I'm sorry, but I'm not picking ATI just yet. I want to see results, not just "useless" specs as I will NOT be writing a video driver just because there is some specs for it.

nVidia cards just work with any modern kernel. And they will work for conceivable future.

ATI cards circa 2000 had some dev(s) working on them and ATI was co-operating or so was the word. That was when I chose the ATI card 7200 with 64MB, VIVO etc. And guess what? The drivers sucked and continued to suck. Then ATI discontinued Linux support for the dev(s) "writing" driver and then we had no Linux support AT ALL for few cards.

Today it just looks like a deja-vu for me. I don't see anything that resembles stability of nVidia drivers from any maker, be it open source Intel (crashed trying to get EVE Online running under Wine for example) or from ATI.

For a 2D desktop, I may chose Via, if they have drivers available, or embedded ATI (maybe, if cheap). But for major video cards like the top of the line cards today from BFG Tech (*best* warranty support I've seen from any company so far :), I'm still inclined to use nVidia. nVidia embedded solution (with DVI output) is also what I'm looking for.

This is from a guy that runs Linux as a desktop. That runs XP under KVM and hasn't booted Windows native for almost a year now (Vista installed on another partition on this box, for development testing).

Aside: There are blobs all over the system. For examples, look at,
    1. BIOS
    2. hard drive
    3. network card/chip
    4. the CPU itself

Finally, OSS is NOT anymore "secure" from security standpoint (ie. no bad code slipped into distribution) than any binary only blobs like Windows. There are just different methods of putting stuff into them.

When was the last time you installed from source, AND reviewed all the code/changes AND compiled with compiler you trusted? Was it done on a 100% secure machine without any hardware trojans? If you haven't done all that, you may as well be running that binary blob. There is no difference.

Re:state of integrated graphics (1)

walshy007 (906710) | more than 6 years ago | (#24363565)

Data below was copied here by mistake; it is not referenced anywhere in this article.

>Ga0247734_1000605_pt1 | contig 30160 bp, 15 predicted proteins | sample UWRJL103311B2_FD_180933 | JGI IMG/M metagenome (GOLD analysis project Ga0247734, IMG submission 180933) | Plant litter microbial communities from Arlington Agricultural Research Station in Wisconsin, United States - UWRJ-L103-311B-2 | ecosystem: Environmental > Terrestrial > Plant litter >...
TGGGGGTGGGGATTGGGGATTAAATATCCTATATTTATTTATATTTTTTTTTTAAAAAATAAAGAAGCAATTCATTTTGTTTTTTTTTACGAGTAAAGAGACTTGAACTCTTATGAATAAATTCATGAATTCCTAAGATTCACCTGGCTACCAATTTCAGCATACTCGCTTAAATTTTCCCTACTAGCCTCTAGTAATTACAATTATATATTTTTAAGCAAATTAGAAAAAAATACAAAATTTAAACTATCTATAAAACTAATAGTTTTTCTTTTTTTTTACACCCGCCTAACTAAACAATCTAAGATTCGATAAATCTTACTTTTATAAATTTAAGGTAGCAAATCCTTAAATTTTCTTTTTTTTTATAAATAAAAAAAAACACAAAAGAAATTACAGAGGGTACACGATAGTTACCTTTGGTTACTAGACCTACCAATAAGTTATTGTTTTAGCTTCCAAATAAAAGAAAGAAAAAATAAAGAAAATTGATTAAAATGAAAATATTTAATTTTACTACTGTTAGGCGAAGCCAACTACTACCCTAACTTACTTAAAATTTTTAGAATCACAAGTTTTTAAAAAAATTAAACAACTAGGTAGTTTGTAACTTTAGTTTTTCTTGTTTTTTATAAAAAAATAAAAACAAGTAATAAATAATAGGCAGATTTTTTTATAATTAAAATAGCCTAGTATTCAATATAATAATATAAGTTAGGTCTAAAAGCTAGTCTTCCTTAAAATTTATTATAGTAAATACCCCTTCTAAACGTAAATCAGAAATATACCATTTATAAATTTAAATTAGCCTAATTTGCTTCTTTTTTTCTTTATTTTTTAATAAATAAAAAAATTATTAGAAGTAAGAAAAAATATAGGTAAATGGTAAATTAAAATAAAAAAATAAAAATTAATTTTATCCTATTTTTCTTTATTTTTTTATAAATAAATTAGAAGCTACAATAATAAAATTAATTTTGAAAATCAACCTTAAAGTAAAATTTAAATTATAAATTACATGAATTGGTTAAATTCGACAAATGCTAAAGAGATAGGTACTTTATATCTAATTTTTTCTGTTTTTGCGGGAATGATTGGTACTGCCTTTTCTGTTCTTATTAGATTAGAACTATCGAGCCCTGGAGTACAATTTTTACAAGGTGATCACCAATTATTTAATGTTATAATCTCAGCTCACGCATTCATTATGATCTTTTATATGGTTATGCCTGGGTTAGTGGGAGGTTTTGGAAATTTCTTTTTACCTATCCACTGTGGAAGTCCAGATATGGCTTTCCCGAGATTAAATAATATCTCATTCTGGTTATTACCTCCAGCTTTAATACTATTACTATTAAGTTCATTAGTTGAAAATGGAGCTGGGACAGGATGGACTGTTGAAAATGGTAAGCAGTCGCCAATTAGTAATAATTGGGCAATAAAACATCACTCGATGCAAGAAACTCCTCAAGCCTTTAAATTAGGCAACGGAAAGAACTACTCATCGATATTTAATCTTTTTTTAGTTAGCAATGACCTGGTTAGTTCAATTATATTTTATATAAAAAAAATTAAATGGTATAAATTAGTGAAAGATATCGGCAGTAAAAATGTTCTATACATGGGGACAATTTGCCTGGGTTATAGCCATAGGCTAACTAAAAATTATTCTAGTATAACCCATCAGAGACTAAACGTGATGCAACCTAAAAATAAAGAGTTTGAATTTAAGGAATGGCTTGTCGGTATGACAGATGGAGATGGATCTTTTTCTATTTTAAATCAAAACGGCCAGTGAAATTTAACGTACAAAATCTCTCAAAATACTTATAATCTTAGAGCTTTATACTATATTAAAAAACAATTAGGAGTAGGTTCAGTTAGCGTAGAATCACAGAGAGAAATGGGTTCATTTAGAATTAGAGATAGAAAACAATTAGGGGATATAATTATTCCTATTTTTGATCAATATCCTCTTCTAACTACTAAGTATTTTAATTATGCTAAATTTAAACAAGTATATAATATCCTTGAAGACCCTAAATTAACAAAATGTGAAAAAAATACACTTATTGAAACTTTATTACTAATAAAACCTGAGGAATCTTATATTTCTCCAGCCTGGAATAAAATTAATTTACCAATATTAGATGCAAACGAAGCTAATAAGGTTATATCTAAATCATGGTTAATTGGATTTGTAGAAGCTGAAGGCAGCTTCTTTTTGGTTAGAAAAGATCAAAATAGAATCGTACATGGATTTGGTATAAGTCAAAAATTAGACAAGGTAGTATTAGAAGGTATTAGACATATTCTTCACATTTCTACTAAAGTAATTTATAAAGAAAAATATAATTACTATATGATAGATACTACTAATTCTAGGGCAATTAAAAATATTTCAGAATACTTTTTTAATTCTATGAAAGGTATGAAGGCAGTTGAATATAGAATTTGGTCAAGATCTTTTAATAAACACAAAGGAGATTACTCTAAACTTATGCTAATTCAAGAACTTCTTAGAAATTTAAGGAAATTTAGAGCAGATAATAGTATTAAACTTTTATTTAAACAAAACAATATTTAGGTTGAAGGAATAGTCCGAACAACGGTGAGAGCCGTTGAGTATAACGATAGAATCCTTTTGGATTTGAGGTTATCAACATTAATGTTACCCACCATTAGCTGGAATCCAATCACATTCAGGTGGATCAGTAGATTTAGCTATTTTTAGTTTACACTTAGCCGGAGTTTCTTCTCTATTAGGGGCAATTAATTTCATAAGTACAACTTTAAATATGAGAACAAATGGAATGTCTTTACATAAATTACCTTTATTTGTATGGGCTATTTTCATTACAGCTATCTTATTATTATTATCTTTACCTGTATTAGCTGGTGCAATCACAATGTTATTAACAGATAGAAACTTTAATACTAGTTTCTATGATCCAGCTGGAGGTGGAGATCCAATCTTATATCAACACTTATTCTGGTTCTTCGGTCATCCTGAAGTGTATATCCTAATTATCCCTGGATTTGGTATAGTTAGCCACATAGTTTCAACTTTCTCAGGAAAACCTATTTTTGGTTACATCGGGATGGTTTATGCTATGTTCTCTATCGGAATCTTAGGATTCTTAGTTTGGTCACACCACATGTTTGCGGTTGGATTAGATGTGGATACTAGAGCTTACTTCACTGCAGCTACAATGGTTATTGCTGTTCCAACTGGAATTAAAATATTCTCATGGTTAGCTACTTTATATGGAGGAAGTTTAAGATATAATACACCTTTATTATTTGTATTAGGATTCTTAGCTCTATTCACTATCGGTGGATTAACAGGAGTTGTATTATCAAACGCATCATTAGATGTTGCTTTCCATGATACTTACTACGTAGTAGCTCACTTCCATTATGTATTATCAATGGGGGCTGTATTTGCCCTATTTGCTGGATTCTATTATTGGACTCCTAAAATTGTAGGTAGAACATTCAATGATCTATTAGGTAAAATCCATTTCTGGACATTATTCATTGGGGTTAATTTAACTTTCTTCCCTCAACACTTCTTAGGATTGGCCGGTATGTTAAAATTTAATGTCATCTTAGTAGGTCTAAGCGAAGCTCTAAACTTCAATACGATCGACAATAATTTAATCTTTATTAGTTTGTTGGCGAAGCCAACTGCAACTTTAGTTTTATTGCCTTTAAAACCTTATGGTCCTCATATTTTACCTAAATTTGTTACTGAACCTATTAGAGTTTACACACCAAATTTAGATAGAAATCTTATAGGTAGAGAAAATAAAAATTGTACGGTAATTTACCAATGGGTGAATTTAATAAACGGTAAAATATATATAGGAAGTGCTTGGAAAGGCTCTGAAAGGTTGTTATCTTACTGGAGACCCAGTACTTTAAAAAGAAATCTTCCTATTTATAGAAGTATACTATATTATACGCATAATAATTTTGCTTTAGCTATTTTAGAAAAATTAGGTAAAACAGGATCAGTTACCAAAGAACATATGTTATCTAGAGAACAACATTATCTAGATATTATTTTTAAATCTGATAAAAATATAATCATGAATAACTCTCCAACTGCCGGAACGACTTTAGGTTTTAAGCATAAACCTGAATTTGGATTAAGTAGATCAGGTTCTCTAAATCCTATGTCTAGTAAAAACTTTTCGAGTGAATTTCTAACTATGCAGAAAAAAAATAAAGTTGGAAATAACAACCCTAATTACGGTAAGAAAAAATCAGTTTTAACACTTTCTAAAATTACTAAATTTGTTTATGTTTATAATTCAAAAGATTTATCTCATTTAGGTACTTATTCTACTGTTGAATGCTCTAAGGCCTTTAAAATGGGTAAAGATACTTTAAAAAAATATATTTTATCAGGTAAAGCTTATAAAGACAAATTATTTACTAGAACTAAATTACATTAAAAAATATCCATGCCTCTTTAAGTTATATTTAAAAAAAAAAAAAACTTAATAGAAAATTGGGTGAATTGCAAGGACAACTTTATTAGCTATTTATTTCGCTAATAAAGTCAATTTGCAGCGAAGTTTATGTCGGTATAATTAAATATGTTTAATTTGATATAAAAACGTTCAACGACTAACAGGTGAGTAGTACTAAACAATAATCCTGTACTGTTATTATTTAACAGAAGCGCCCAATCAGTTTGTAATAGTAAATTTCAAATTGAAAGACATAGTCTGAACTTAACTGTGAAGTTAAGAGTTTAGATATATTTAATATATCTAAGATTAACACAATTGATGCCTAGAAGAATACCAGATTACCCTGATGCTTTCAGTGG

"When was the last time you installed from source, AND reviewed all the code/changes AND compiled with compiler you trusted? Was it done on a 100% secure machine without any hardware trojans? If you haven't done all that, you may as well be running that binary blob. There is no difference."

at some point you have to trust someone, even if you review all the source how do you know the compiler your using isn't compromised? however, why trust many different sources with varying goals when you can trust one source that can be reviewed on what it's doing by others.

While almost impossible to review all of the code yourself, there are others who go through it to scratch their own itches, if anything suspect appeared it gets headlines on the project quickly, or just removed as quickly as it was added.

I'd compare your statement to, someone can use a bulldozer to open the walls of my house, so why should I lock my doors and windows?

and before you say nobody checks code, people do, far fewer than the number of users perhaps, but people do.

Re:state of integrated graphics (1)

someone1234 (830754) | more than 6 years ago | (#24360585)

I hope the linux people will buy ATI/AMD otherwise they will die soon, very soon.

First Atheros and now this? (5, Interesting)

slimjim8094 (941042) | more than 6 years ago | (#24357211)

It's just a coincidence they came one after another, but I think companies are going to quickly realize that there's no benefit to keeping things locked up.

Suddenly they won't need to pay to write drivers, just release the documentation to write them (of course, it would be nice if they gave us a base). The OSS community will make the drivers more stable, cleaner, and faster. We will use the drivers for things they didn't imagine. All of this will save them money and sell their hardware (features added for free? added incentive to buy my stuff? sign me up!)